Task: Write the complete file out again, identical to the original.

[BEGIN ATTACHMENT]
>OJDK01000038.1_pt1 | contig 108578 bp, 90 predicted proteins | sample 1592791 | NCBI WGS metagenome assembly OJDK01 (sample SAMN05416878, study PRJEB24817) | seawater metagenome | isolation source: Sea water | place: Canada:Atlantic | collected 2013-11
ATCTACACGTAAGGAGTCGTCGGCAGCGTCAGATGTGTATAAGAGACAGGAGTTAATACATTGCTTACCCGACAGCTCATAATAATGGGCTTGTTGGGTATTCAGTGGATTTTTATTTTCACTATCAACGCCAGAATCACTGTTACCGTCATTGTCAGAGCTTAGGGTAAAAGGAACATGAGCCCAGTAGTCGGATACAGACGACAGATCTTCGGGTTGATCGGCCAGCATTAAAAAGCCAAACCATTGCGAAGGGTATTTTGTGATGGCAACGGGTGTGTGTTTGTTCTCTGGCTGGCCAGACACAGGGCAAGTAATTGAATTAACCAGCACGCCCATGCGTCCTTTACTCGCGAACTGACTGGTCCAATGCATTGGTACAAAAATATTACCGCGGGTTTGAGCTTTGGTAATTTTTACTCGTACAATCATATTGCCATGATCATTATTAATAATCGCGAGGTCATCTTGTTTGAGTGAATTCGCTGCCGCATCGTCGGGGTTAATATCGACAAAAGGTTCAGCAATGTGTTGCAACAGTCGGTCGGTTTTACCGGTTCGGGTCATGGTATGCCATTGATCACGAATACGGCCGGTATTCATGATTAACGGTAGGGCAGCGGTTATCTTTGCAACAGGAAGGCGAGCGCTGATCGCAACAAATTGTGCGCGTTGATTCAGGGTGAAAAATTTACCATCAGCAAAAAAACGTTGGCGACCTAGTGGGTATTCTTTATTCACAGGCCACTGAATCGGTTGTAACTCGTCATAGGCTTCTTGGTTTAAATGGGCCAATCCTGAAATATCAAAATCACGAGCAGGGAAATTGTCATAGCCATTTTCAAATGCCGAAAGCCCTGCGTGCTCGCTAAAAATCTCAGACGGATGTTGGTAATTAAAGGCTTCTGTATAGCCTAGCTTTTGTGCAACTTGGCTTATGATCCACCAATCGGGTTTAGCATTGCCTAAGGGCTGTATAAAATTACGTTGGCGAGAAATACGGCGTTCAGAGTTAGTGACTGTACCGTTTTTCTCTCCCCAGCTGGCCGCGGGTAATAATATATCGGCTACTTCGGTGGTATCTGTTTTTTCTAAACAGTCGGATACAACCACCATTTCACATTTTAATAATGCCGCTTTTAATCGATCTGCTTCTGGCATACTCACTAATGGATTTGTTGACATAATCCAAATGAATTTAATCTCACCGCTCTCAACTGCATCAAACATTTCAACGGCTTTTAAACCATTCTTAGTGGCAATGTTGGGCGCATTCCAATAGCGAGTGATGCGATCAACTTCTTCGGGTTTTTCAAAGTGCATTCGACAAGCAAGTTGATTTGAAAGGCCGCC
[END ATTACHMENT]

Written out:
>OJDK01000038.1_pt1 | contig 108578 bp, 90 predicted proteins | sample 1592791 | NCBI WGS metagenome assembly OJDK01 (sample SAMN05416878, study PRJEB24817) | seawater metagenome | isolation source: Sea water | place: Canada:Atlantic | collected 2013-11
ATCTACACGTAAGGAGTCGTCGGCAGCGTCAGATGTGTATAAGAGACAGGAGTTAATACATTGCTTACCCGACAGCTCATAATAATGGGCTTGTTGGGTATTCAGTGGATTTTTATTTTCACTATCAACGCCAGAATCACTGTTACCGTCATTGTCAGAGCTTAGGGTAAAAGGAACATGAGCCCAGTAGTCGGATACAGACGACAGATCTTCGGGTTGATCGGCCAGCATTAAAAAGCCAAACCATTGCGAAGGGTATTTTGTGATGGCAACGGGTGTGTGTTTGTTCTCTGGCTGGCCAGACACAGGGCAAGTAATTGAATTAACCAGCACGCCCATGCGTCCTTTACTCGCGAACTGACTGGTCCAATGCATTGGTACAAAAATATTACCGCGGGTTTGAGCTTTGGTAATTTTTACTCGTACAATCATATTGCCATGATCATTATTAATAATCGCGAGGTCATCTTGTTTGAGTGAATTCGCTGCCGCATCGTCGGGGTTAATATCGACAAAAGGTTCAGCAATGTGTTGCAACAGTCGGTCGGTTTTACCGGTTCGGGTCATGGTATGCCATTGATCACGAATACGGCCGGTATTCATGATTAACGGTAGGGCAGCGGTTATCTTTGCAACAGGAAGGCGAGCGCTGATCGCAACAAATTGTGCGCGTTGATTCAGGGTGAAAAATTTACCATCAGCAAAAAAACGTTGGCGACCTAGTGGGTATTCTTTATTCACAGGCCACTGAATCGGTTGTAACTCGTCATAGGCTTCTTGGTTTAAATGGGCCAATCCTGAAATATCAAAATCACGAGCAGGGAAATTGTCATAGCCATTTTCAAATGCCGAAAGCCCTGCGTGCTCGCTAAAAATCTCAGACGGATGTTGGTAATTAAAGGCTTCTGTATAGCCTAGCTTTTGTGCAACTTGGCTTATGATCCACCAATCGGGTTTAGCATTGCCTAAGGGCTGTATAAAATTACGTTGGCGAGAAATACGGCGTTCAGAGTTAGTGACTGTACCGTTTTTCTCTCCCCAGCTGGCCGCGGGTAATAATATATCGGCTACTTCGGTGGTATCTGTTTTTTCTAAACAGTCGGATACAACCACCATTTCACATTTTAATAATGCCGCTTTTAATCGATCTGCTTCTGGCATACTCACTAATGGATTTGTTGACATAATCCAAATGAATTTAATCTCACCGCTCTCAACTGCATCAAACATTTCAACGGCTTTTAAACCATTCTTAGTGGCAATGTTGGGCGCATTCCAATAGCGAGTGATGCGATCAACTTCTTCGGGTTTTTCAAAGTGCATTCGACAAGCAAGTTGATTTGAAAGGCCGCC